The key to making hearing aids cost effective hinges on just one component–the batteries. It’s one of the largest financial challenges consumers have to deal with when buying hearing aids because the costs of replacing them can add up fast.
Usually the batteries quit at the worst time which is even more distressing. Even for rechargeable brands, this is a big problem.
so that you can avoid the need to replace the batteries several times a week, you can do a few things to increase their life. Make the batteries last just a little bit longer by considering these 6 easy ideas.
1. Be a Smart Hearing Aid Consumer
When you first start shopping for your hearing aids is when it all starts. Brand quality and hearing aid features are just a couple of the factors which determine battery life. And some batteries are higher quality than others. Some less expensive hearing products have low quality parts that work with cheaper cell batteries. You’ll be switching those batteries out all the time, so make sure to discuss this with your hearing specialist.
Think about what features you need, and make some comparisons as you shop around. You’ll find that non-wireless hearing aids have batteries that can last two times as long as the wireless models. And the larger hearing aids have longer lasting batteries. These larger devices can potentially go for two weeks without needing new batteries as opposed to the smaller ones which will require battery replacement every couple of days. Get the features you require but understand how each one impacts the power usage of the hearing aids.
2. The Hearing Aids Need to be Stored Properly
In most instances, the manufacturer will recommend opening the battery door at night to prevent power drainage. Also, you will want to:
Store your batteries in a cool, dry place. Humidity and heat will impact battery cells. Room temperature is fine just keep them out of the sun and away from heat sources include light bulbs.
Think about using a hearing aid dehumidifier, too. It’s one of the smartest ways to protect both the hearing aids and their batteries. Moisture in the air is hard on their delicate components.
3. Be Careful When You Change The Batteries
Be certain your hands are dry and clean. The quality of the battery is negatively impacted by moisture, grease, and germs. Don’t forget to leave the plastic tab on until it’s time to use the new batteries, too. The latest hearing aid batteries mix zinc with the air to power on. But you want to be ready before that occurs.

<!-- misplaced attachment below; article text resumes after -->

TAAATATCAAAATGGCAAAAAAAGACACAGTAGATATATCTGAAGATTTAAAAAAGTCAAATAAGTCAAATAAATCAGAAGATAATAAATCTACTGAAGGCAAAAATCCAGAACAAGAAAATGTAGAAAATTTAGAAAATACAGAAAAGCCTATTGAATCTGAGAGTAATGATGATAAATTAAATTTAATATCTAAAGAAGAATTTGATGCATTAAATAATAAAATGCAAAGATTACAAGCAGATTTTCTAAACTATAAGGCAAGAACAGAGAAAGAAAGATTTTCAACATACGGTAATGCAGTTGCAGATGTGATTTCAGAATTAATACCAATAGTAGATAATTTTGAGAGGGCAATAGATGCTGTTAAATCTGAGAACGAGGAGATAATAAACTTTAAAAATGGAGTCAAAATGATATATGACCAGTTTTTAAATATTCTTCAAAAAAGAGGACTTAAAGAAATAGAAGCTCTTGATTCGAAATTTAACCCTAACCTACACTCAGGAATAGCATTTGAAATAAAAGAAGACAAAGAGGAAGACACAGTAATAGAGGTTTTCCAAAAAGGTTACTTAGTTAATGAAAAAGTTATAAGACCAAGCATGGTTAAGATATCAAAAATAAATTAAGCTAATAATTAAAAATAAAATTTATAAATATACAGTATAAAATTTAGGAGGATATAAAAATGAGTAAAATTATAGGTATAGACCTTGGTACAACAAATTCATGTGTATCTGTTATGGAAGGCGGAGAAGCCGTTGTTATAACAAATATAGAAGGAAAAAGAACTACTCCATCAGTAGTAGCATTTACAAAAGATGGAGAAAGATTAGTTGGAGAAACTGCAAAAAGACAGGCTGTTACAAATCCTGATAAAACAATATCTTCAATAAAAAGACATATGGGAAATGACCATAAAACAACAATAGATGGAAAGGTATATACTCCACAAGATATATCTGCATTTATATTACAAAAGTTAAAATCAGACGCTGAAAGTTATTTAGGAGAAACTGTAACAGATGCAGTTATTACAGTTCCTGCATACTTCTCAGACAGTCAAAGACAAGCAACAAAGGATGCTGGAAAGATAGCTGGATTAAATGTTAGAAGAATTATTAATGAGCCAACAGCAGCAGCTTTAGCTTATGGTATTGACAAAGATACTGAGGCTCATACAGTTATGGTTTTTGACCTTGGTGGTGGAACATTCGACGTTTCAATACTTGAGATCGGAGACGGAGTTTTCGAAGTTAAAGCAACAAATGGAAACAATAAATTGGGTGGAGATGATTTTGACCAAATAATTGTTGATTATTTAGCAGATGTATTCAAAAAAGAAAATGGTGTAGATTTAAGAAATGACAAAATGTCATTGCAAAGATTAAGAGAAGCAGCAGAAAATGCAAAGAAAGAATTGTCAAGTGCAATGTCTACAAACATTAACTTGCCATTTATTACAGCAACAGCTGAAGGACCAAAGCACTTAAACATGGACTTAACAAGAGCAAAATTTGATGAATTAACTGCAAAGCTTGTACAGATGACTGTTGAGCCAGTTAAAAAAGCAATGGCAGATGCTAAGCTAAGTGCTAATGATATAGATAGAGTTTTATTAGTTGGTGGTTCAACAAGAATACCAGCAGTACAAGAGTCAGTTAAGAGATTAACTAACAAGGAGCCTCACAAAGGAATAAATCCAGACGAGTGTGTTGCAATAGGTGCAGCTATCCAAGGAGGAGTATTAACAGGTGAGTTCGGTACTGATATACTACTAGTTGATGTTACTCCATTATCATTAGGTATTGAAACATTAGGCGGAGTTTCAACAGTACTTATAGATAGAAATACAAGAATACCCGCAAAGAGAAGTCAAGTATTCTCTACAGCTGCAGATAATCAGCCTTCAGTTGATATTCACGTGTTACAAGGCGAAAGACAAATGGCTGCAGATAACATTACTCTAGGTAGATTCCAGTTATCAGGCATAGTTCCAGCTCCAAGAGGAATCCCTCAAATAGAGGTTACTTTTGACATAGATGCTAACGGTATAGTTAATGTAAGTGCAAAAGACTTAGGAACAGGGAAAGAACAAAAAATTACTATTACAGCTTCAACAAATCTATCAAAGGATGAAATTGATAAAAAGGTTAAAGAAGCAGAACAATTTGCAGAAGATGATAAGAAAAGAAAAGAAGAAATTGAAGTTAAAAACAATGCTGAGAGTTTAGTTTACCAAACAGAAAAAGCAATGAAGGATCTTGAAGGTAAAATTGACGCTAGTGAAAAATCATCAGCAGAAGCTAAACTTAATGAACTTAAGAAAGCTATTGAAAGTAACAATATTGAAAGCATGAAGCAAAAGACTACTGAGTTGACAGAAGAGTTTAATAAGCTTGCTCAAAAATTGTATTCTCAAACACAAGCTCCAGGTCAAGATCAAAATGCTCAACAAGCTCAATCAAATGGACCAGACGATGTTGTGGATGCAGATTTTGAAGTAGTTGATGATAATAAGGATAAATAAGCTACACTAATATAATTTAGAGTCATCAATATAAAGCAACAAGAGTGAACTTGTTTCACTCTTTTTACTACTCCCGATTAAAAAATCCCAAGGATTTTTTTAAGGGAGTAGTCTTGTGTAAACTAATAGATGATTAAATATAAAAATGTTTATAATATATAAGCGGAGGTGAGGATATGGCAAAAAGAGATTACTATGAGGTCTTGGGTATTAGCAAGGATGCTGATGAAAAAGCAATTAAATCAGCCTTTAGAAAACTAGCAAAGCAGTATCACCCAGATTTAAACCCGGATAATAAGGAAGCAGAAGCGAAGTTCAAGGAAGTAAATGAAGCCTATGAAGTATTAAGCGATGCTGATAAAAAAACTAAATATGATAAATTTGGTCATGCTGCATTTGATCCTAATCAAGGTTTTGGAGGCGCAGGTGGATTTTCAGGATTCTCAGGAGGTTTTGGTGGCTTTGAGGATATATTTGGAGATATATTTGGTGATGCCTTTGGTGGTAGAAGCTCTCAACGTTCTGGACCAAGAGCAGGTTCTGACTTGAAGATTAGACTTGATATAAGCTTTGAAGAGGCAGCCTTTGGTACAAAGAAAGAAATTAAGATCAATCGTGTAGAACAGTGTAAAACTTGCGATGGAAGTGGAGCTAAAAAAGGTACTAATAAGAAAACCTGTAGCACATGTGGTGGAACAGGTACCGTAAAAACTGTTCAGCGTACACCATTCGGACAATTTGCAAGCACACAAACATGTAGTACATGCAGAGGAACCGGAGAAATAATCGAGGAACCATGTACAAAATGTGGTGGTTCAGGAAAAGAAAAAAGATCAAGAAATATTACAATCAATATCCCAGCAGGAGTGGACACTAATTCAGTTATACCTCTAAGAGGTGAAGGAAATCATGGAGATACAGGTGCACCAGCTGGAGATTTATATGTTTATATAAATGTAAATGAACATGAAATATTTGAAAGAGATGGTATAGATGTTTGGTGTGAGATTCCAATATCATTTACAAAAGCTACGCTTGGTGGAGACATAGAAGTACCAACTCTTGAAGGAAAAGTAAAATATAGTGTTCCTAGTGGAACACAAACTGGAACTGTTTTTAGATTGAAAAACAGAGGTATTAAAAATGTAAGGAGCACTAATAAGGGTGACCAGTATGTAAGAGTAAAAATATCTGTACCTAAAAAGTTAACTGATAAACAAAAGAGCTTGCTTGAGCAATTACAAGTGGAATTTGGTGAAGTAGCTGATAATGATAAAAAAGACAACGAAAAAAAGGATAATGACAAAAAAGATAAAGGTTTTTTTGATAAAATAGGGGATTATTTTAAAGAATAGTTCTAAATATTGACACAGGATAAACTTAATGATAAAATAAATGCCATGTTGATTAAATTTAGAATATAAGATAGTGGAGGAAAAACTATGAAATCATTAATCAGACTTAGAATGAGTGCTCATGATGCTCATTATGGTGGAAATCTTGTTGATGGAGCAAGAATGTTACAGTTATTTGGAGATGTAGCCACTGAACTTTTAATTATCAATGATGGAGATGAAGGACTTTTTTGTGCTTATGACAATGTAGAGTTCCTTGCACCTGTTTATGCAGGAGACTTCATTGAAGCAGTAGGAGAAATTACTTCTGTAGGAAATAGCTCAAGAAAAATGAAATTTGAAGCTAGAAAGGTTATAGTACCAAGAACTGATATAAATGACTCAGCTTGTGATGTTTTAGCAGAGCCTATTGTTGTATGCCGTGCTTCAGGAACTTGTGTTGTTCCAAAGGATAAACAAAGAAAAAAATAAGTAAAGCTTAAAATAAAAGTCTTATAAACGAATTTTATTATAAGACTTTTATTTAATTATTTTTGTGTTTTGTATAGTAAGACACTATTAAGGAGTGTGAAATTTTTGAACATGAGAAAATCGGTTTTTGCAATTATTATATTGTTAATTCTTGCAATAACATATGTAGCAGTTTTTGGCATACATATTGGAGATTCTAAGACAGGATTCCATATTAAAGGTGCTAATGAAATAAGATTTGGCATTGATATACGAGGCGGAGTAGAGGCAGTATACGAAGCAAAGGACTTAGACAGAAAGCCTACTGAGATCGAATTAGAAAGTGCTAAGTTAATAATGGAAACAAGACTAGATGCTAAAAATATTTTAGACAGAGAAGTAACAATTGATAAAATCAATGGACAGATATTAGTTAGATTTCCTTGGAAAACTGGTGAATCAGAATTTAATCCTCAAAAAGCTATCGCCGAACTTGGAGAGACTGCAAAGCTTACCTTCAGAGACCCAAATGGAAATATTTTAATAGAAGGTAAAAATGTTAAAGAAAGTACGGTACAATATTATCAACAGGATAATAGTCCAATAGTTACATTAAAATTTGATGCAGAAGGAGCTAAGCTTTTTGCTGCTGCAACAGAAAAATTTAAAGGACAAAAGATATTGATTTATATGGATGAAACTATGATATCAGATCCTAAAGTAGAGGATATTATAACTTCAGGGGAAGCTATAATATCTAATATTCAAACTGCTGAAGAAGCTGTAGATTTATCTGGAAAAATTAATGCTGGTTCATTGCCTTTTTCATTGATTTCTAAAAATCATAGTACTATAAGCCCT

It is worth letting them sit out for five minutes after you remove the tab but before you put them in. The battery could be extended by days if you do this.
4. Play Around With Different Batteries and Battery Sources
High quality batteries will last longer than bargain ones, obviously. Think about not just the brands, though, but what types of hearing aid batteries you’re using and where you purchase them, as well. Big box stores might sell good batteries for less per unit if you buy in bulk.
Use caution if you buy them online, especially from an auction site such as eBay. Batteries have an expiration date that they need to be sold by. After they expire, they shouldn’t be used.
The easiest way to find batteries at an affordable price is to ask your hearing care specialist.
5. Be Ready For The Unavoidable
Sooner or later, the batteries are going to quit. It’s better if you get an idea when that will occur, so you don’t find yourself in a difficult situation. To keep track of when the batteries fizzle and need to be replaced, make a schedule. Over time, you’ll get an idea for when you need replacements.
So you can determine what features have the biggest effect on the battery and which brand batteries are best for your device, keep a diary.
6. Consider the Alternatives to Batteries
Some modern day hearing aids are rechargeable and that is one of the greatest features. You may pay a little more for those units, but it will be worth it if you can save money on batteries. If you need a lot of features such as wireless or Bluetooth, then rechargeable batteries are likely the better option.
The batteries that make hearing aids work can be as significant an investment as the hearing aids are. Extending the life of your batteries and saving cash starts with some due diligence. Contact a hearing aid retailer for some information on what option is best for you.